The film does not exist on a level of straightforward, linear storytelling.  This is a film of sights and sounds, and one that works viscerally on the audience.  The plot essentially tells the story of an oppressive society (earth or alien, Lucas tantalizes us with this ambiguity) of a distant future where mankind inhabits vast underground cities which are run by state organized computer programs and robotic policemen.  All citizens are stripped away of any type of meaningful existence and identity.  All are bald, wear the same hospital-like clothing, have letter and number combinations for names (not to unlike license plates or UPC bar codes), and are forced to wear identification badges.  People also are selectively paired together with roommates by the state.  

Of course, the state is omnipotent, and is able to monitor the citizens at any time and, without warning, electronically stimulate them into performing behaviour they deem worthy and appropriate.  The world is sanitized and sterile.  Sex is outlawed, but machines are at the citizen’s disposal for self-pleasuring.  Emotions, it also seems, are also frowned upon.  The state, in turn, force-feeds drugs to everyone to inhibit their passions.  Everyone does this willingly, until one day when THX-1138 (Robert Duvall) and his “mate” LUH 3417 (Maggie McOmie) decide to cut down on their drug intake.  What they discover is their respective love in one another and sexual appetites.  These are not wanted qualities to exhibit, especially when the state finds this to be illegal. 

THX and LUH make love, albeit awkwardly, and are eventually discovered.  The authorities, fearing this, even go as far as electronically probing THX’s mind, which nearly produces a near fatal nuclear accident at a police-automation assembly plant.  THX and LUH are eventually charged with “sex offences”  and “drug evasion”.  LUH, unfortunately, is sentenced to “liquidation” and her identity is transferred to an identical fetus that has been artificially created.  THX is sentenced to a prison that would have made Beckett proud.  This scene is a masterpiece of eerie and non-literal philosophizing, and is creepy in execution.  The prison itself is an ingenious use of space – it’s an endless white void with no apparent exit, which almost creates a sort of inverse claustrophobia that only heightens the madness of the cellmates.   THX, with the help of a misfit hologram program SRT (Don Pedro Colley) manages to make his way out of the prison (by his own will) and this leads to THX evading the robotic authorities and a towards a conclusion that is, simultaneously, uplifting and equally bleak.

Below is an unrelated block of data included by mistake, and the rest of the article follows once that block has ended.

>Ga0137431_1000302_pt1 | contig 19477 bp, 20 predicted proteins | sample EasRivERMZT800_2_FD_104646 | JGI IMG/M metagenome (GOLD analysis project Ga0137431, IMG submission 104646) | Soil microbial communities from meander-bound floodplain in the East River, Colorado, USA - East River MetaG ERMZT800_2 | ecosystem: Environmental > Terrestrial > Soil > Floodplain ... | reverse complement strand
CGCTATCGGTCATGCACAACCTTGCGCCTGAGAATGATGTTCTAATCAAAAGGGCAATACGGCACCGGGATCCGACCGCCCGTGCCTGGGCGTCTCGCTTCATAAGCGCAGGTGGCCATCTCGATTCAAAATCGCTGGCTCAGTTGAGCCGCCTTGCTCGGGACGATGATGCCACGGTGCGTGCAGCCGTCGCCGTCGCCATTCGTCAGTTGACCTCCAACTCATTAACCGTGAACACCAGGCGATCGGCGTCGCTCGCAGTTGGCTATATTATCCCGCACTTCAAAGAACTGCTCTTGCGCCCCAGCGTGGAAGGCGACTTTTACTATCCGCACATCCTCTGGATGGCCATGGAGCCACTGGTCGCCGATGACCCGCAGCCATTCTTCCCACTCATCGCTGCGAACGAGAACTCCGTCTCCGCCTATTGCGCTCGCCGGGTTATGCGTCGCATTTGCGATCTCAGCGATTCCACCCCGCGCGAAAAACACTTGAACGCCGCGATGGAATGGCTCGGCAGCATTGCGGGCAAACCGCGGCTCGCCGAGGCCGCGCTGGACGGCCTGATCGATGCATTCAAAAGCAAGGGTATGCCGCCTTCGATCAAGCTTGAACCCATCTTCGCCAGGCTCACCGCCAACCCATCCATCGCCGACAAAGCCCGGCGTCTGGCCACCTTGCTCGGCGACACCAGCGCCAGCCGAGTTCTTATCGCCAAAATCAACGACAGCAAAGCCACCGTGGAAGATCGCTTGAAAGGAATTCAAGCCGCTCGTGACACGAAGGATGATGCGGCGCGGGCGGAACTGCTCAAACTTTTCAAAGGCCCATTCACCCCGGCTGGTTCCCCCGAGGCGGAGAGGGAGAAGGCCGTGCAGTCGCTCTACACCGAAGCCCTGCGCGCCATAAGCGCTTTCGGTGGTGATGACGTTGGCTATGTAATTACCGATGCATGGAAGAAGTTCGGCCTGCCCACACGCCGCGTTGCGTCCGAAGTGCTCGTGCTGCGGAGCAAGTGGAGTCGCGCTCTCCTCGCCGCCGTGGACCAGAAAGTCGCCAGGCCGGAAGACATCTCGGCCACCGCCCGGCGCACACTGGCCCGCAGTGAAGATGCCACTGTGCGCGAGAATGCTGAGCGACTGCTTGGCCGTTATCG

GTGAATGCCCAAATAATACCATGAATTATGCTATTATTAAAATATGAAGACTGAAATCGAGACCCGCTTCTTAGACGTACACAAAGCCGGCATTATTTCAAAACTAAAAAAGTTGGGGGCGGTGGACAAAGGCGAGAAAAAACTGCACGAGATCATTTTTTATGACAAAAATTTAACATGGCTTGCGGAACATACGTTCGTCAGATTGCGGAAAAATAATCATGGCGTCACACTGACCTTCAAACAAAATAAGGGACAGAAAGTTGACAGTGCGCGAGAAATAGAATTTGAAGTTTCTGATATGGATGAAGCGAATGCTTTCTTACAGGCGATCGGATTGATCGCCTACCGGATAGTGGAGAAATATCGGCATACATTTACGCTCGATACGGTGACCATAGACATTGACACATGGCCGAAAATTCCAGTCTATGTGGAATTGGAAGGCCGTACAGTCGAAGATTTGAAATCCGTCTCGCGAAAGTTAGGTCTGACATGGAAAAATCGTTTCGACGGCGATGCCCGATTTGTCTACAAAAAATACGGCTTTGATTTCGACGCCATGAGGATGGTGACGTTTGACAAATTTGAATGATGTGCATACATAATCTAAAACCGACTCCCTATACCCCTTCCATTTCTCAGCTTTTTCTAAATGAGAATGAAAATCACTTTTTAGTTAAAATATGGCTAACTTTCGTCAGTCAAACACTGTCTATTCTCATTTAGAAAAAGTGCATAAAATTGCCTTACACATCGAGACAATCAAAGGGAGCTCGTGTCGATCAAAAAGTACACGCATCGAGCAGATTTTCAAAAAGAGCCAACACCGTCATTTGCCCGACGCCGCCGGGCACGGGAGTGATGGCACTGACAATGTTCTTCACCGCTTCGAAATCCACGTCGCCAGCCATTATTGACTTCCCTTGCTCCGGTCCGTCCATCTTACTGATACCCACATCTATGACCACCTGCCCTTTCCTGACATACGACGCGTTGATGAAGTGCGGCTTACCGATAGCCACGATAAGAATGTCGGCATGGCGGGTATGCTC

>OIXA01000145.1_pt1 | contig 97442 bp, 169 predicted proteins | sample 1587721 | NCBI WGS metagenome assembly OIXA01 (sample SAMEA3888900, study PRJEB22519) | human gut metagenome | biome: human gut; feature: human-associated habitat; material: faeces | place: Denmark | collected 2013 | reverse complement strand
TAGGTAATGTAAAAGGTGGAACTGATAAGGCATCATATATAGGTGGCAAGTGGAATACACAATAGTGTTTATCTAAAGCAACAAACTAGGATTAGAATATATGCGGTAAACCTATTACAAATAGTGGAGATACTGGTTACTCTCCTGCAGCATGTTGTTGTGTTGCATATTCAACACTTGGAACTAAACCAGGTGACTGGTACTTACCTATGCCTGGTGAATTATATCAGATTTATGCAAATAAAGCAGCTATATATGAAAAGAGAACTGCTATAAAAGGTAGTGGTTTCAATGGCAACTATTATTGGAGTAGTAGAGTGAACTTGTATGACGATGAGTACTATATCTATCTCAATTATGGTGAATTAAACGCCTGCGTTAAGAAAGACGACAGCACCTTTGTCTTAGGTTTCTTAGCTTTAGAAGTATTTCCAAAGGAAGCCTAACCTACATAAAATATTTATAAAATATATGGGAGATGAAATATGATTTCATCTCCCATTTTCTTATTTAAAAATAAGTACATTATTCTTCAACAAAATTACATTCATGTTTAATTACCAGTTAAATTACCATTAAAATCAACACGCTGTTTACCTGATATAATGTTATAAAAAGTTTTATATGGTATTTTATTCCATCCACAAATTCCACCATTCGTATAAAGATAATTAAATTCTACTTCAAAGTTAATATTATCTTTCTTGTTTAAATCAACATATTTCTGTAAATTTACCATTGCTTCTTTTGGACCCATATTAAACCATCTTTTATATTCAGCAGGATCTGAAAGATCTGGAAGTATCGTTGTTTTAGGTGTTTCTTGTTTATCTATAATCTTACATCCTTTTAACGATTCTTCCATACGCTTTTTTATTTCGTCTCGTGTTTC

The story of THX 1138 is highly derivative at its core.  It’s a fancy amalgamation of the best of Jules Verne, Ray Bradbury, and, to a large degree, the great works of George Orwell (the film reeks of 1984 in its oppressive state where a “big brother figure” exhibits its power in an anti-utopian society).  The themes of love and emotion versus state seems to have been covered countless times before.  However, Lucas here seems to use these themes to present to us with a vision that’s kind of wholly unique. 

The film is a theoretical and non-theoretical experience that exists on its willingness to be experimental and avant-garde.  In a way, Lucas, whom has always been seen as a populist filmmaker, plays against contemporary conventions here.  Lucas’s future in THX 1138 (like in STAR WARS) is a used one, and the set design and direction reveals not only this but the ungainly sanitized society the film precipitates.  Its “sterile sci-fi”, where everything has a real world feel to it, but nevertheless appears used, old, and sort of offbeat.  There is a curious anachronistic look to the film; its highly stylized in terms of its look and gives the impression of a futuristic society gone amok, but it also has things that are old to us now (like corded telephones, for example). 

THX is not a masterpiece because of its story.  Rather, it is a major accomplishment as a film going experience that is to be seen and heard.  Lucas’ sparse direction and Goddard-like editing heightens the pathos of the society, and the terrific sound design (by the film’s unsung hero, Walter Murch) creates a rich tapestry that encapsulates half of the film’s mode, tone, and feel.  The sound effects, brilliantly conceived, add to the transcending feeling of a distant society on the fringes.  The way people talk and interact also heightens this.  Everything in the film revels in its sense of emotional detachment.  All aspects of society are related through man with machine, not man with man.  The humans, while drug induced, speak in a sort of muted shorthand that serves the very basics of communication.  Everyone speaks in a sort of gutter speech, filled with abbreviations and technical mumbo-jumbo.  This embellishes the film’s paranoia and other-worldliness.  Lucas' film, though every one of its 88 minutes, is about craft.